Early-onset CRC is often characterized by more advanced stage, poorer cell differentiation, increased prevalence of mucosal and signet ring cell histology, left-sided (ie, distal colon and rectum) location of primary tumors, loss of DNA methylation, increased rate of KRAS and TP53 mutations, and increased proportion of cancer family syndromes.2,3,41,42 These distinguishing characteristics suggest that early-onset CRC may exhibit unique biologic features and a potentially different prognosis when compared with CRC diagnosed among older individuals. Of note, we observed some heterogeneity in adjusted mortality risk for age subsets within the population with early-onset CRC. Specifically, the survival advantage was greatest among individuals diagnosed from ages 35 to 39 years and was absent among those diagnosed at age 25 years or younger. Interestingly, hereditary nonpolyposis colorectal cancer, owing to underlying mismatch repair deficiency, is associated with superior survival43,44 and is often diagnosed in individuals from ages 35 to 45 years.45,46 In contrast, adenomatous polyposis coli syndrome is more common in individuals who are diagnosed with CRC at age younger than 20 years (10%) compared with those diagnosed at later ages (0.1%),47 and adenomatous polyposis coli syndrome is not associated with a survival advantage.48,49 These high penetrance syndromes could partly account for the relative heterogeneity in survival across ages among individuals with early-onset CRC. Supportive of this hypothesis, previous findings also reported an increased prevalence of somatic mutations in CTNNB1 among individuals with CRC who were younger than age 30 years and the highest proportion of consensus molecular subtype-1 (CMS-1; ie, microsatellite instability immune subtype) among individuals with CRC who were younger than age 40 years.50,51
This study has several limitations. First, since the NCDB did not collect information on screening, we could confirm that increases in diagnoses from age 49 to 50 years and the survival advantage associated with diagnosis at age 50 years necessarily reflected screening practices. Second, because data on causes of death were not available, we could not calculate CRC-specific mortality. Thus, to address the association of early-onset CRC with survival among young individuals, we selected a relatively young and comparably aged (ie, ages 51-55 years) CRC population for comparison. Third, given that there is limited information to distinguish curative vs palliative types of surgical treatment, chemotherapy, and radiotherapy in the NCDB, we could not fully address how treatment types (eg, curative vs palliative) may be associated with survival. Fourth, given that molecular signatures were unavailable in the NCDB, we could not verify biological distinctiveness within early-onset CRC in etiology and progression. However, our analysis of segmented early-onset CRC may encourage future molecular studies to investigate biological distinctiveness and heterogeneity in the early-onset CRC population. Fifth, given that this is an observation study, residual confounding cannot be ruled out.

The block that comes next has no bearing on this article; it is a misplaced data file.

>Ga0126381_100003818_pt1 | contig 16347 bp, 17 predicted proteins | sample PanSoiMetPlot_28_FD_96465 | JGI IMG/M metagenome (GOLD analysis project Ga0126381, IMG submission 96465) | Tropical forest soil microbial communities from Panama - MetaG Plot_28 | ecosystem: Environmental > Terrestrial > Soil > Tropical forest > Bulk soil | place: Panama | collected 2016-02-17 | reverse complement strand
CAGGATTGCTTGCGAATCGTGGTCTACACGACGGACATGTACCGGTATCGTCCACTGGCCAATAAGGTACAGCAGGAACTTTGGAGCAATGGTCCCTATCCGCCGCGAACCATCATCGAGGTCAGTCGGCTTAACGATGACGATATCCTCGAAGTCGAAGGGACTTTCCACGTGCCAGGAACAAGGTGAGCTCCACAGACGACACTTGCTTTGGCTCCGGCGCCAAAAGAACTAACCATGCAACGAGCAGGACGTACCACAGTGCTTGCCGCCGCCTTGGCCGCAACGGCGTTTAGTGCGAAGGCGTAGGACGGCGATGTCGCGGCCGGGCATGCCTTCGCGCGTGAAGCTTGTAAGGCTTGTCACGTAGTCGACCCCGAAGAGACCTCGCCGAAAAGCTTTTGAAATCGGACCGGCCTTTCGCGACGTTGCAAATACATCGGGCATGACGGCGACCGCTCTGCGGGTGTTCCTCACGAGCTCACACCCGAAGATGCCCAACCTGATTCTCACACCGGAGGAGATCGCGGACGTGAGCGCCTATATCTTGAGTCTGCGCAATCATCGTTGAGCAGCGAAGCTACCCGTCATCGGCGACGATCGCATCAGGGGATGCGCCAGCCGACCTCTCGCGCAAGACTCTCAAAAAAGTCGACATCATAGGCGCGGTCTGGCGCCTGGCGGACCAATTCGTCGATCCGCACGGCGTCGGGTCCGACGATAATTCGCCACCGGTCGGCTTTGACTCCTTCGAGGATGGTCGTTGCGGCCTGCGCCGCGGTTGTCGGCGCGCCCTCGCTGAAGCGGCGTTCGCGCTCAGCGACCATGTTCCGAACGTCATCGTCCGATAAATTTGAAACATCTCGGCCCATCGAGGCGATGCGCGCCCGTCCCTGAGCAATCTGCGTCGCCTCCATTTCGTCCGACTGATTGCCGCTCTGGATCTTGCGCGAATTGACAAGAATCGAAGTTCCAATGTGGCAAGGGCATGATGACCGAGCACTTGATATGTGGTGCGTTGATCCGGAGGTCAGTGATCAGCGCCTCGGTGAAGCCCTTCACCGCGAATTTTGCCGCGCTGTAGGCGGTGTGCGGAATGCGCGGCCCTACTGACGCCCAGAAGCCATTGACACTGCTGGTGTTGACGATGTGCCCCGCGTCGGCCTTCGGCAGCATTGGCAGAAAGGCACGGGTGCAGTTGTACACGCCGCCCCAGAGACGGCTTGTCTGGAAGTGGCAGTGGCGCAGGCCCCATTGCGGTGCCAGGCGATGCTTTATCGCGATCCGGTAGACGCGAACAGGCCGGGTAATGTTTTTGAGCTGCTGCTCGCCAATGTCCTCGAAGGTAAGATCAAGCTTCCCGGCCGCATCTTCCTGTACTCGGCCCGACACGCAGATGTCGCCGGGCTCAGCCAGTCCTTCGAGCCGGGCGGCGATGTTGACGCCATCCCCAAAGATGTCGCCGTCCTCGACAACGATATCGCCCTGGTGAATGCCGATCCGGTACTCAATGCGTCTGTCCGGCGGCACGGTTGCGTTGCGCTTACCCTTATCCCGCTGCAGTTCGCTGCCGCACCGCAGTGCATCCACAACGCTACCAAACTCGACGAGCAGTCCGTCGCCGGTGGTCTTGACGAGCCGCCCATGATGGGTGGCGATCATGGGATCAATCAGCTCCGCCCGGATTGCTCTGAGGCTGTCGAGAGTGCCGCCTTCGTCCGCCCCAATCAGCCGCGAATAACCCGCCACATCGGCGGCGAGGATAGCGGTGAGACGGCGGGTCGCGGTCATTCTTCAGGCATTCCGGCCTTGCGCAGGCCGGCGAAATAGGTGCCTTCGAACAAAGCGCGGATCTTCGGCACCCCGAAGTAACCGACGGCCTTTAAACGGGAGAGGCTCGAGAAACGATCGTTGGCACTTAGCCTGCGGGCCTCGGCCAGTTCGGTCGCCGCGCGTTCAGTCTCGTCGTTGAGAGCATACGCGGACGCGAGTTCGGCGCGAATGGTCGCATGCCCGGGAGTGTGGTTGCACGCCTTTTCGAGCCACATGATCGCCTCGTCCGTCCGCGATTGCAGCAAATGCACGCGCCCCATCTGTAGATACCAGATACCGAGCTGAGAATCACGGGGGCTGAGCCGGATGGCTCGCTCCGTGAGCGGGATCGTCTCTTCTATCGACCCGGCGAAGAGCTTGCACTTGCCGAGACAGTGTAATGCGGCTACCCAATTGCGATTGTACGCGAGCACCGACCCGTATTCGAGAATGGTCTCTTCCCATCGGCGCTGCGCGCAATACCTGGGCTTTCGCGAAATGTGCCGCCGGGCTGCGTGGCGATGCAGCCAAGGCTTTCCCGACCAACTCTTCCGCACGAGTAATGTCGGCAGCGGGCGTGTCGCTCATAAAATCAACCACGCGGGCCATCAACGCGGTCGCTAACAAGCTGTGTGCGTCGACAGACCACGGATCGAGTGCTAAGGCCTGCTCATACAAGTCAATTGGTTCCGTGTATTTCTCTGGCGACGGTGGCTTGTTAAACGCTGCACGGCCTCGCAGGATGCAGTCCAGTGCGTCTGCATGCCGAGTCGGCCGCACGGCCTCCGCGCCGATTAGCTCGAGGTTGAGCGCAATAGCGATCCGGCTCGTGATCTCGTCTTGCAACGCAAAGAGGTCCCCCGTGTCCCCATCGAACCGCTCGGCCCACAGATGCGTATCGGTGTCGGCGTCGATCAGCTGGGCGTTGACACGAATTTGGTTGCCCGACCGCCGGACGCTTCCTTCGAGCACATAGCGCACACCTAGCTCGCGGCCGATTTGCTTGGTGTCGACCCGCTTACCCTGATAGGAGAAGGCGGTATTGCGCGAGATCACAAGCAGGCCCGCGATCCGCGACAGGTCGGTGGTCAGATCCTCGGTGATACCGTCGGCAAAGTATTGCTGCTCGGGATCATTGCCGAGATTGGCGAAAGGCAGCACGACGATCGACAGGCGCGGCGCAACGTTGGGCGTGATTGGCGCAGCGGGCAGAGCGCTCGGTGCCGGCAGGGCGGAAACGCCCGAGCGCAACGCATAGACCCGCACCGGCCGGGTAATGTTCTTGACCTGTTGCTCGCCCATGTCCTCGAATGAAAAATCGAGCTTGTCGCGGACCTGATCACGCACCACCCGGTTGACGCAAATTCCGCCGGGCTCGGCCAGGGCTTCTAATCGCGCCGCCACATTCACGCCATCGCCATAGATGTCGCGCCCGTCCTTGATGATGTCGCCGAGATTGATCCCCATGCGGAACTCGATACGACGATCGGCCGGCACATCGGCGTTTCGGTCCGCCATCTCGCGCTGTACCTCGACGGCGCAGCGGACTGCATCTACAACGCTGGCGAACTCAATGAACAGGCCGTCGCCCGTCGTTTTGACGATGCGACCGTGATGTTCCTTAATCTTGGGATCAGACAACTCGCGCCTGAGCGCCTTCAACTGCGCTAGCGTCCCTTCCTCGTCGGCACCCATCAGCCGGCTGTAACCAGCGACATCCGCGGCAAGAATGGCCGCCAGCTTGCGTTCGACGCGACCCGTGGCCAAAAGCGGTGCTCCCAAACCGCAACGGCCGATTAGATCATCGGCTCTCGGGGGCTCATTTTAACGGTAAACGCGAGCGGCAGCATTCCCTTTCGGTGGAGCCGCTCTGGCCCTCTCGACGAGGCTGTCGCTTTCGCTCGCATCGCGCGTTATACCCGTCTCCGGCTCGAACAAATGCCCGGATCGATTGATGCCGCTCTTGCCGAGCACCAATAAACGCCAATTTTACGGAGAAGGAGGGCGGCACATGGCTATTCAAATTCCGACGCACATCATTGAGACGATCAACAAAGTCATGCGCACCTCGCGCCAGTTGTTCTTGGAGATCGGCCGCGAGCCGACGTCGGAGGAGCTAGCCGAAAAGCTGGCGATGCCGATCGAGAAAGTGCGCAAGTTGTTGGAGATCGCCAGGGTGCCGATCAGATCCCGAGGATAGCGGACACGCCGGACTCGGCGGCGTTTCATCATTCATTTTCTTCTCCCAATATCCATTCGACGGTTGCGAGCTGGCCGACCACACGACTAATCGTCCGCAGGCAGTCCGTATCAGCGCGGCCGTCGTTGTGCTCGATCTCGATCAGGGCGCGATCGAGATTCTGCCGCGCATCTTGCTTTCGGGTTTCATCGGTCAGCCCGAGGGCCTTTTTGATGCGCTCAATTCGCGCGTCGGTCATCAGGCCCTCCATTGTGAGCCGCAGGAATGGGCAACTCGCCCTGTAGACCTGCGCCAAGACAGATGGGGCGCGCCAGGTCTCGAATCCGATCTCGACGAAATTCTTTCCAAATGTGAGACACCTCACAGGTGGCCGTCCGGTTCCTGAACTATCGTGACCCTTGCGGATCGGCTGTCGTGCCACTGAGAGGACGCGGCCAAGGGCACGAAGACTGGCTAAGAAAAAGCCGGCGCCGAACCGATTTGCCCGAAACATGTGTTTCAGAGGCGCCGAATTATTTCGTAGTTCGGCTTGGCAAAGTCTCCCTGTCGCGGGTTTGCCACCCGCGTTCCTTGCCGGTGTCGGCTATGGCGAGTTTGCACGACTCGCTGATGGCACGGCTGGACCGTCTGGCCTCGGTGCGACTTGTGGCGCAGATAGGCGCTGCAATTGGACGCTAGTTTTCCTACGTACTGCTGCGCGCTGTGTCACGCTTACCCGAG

This study’s finding that younger individuals with CRC had increased mortality in unadjusted analyses, which was associated with being diagnosed at later stages of illness, suggests that more attention in screening given to younger individuals may reduce their mortality if their diseases can be detected at earlier stage. Our finding of a survival advantage associated with early-onset CRC among younger individuals should be interpreted cautiously, given that the advantage had a small magnitude and was heterogeneous by age and stage. Further study is needed to understand the underlying heterogeneity of survival by age and stage among individuals with early-onset CRC.
Accepted for Publication: April 8, 2021.
Published: June 16, 2021. doi:10.1001/jamanetworkopen.2021.12539